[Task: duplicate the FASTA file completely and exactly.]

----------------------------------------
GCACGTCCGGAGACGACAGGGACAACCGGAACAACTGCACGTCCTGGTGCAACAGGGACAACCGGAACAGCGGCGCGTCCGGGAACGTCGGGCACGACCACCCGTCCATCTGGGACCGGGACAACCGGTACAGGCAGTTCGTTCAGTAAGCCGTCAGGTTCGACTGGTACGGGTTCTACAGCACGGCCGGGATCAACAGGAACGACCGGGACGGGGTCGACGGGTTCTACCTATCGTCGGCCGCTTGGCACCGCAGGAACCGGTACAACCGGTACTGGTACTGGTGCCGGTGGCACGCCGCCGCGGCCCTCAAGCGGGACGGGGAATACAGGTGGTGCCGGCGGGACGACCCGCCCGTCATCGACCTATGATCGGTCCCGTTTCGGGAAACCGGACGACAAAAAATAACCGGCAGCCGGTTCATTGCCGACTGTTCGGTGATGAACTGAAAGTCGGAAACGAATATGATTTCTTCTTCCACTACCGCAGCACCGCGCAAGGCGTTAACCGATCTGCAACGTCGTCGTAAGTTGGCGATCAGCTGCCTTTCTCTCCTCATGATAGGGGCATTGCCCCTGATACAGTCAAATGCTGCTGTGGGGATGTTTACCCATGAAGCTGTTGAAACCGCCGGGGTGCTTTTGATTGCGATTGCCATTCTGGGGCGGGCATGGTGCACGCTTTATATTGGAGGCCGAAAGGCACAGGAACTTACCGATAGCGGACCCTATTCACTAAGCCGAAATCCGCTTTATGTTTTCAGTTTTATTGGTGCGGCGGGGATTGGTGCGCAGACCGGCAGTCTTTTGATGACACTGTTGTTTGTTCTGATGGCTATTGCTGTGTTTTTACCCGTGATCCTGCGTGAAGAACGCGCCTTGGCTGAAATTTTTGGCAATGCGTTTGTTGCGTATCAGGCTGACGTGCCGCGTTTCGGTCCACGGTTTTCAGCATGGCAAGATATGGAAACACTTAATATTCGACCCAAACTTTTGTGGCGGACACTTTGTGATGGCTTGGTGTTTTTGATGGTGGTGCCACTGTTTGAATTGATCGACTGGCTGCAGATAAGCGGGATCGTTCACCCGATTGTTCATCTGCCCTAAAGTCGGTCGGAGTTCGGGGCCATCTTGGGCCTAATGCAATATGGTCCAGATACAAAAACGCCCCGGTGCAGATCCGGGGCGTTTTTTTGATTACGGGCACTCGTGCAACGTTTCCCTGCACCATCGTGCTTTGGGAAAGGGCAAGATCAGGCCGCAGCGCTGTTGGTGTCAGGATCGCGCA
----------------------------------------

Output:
GCACGTCCGGAGACGACAGGGACAACCGGAACAACTGCACGTCCTGGTGCAACAGGGACAACCGGAACAGCGGCGCGTCCGGGAACGTCGGGCACGACCACCCGTCCATCTGGGACCGGGACAACCGGTACAGGCAGTTCGTTCAGTAAGCCGTCAGGTTCGACTGGTACGGGTTCTACAGCACGGCCGGGATCAACAGGAACGACCGGGACGGGGTCGACGGGTTCTACCTATCGTCGGCCGCTTGGCACCGCAGGAACCGGTACAACCGGTACTGGTACTGGTGCCGGTGGCACGCCGCCGCGGCCCTCAAGCGGGACGGGGAATACAGGTGGTGCCGGCGGGACGACCCGCCCGTCATCGACCTATGATCGGTCCCGTTTCGGGAAACCGGACGACAAAAAATAACCGGCAGCCGGTTCATTGCCGACTGTTCGGTGATGAACTGAAAGTCGGAAACGAATATGATTTCTTCTTCCACTACCGCAGCACCGCGCAAGGCGTTAACCGATCTGCAACGTCGTCGTAAGTTGGCGATCAGCTGCCTTTCTCTCCTCATGATAGGGGCATTGCCCCTGATACAGTCAAATGCTGCTGTGGGGATGTTTACCCATGAAGCTGTTGAAACCGCCGGGGTGCTTTTGATTGCGATTGCCATTCTGGGGCGGGCATGGTGCACGCTTTATATTGGAGGCCGAAAGGCACAGGAACTTACCGATAGCGGACCCTATTCACTAAGCCGAAATCCGCTTTATGTTTTCAGTTTTATTGGTGCGGCGGGGATTGGTGCGCAGACCGGCAGTCTTTTGATGACACTGTTGTTTGTTCTGATGGCTATTGCTGTGTTTTTACCCGTGATCCTGCGTGAAGAACGCGCCTTGGCTGAAATTTTTGGCAATGCGTTTGTTGCGTATCAGGCTGACGTGCCGCGTTTCGGTCCACGGTTTTCAGCATGGCAAGATATGGAAACACTTAATATTCGACCCAAACTTTTGTGGCGGACACTTTGTGATGGCTTGGTGTTTTTGATGGTGGTGCCACTGTTTGAATTGATCGACTGGCTGCAGATAAGCGGGATCGTTCACCCGATTGTTCATCTGCCCTAAAGTCGGTCGGAGTTCGGGGCCATCTTGGGCCTAATGCAATATGGTCCAGATACAAAAACGCCCCGGTGCAGATCCGGGGCGTTTTTTTGATTACGGGCACTCGTGCAACGTTTCCCTGCACCATCGTGCTTTGGGAAAGGGCAAGATCAGGCCGCAGCGCTGTTGGTGTCAGGATCGCGCA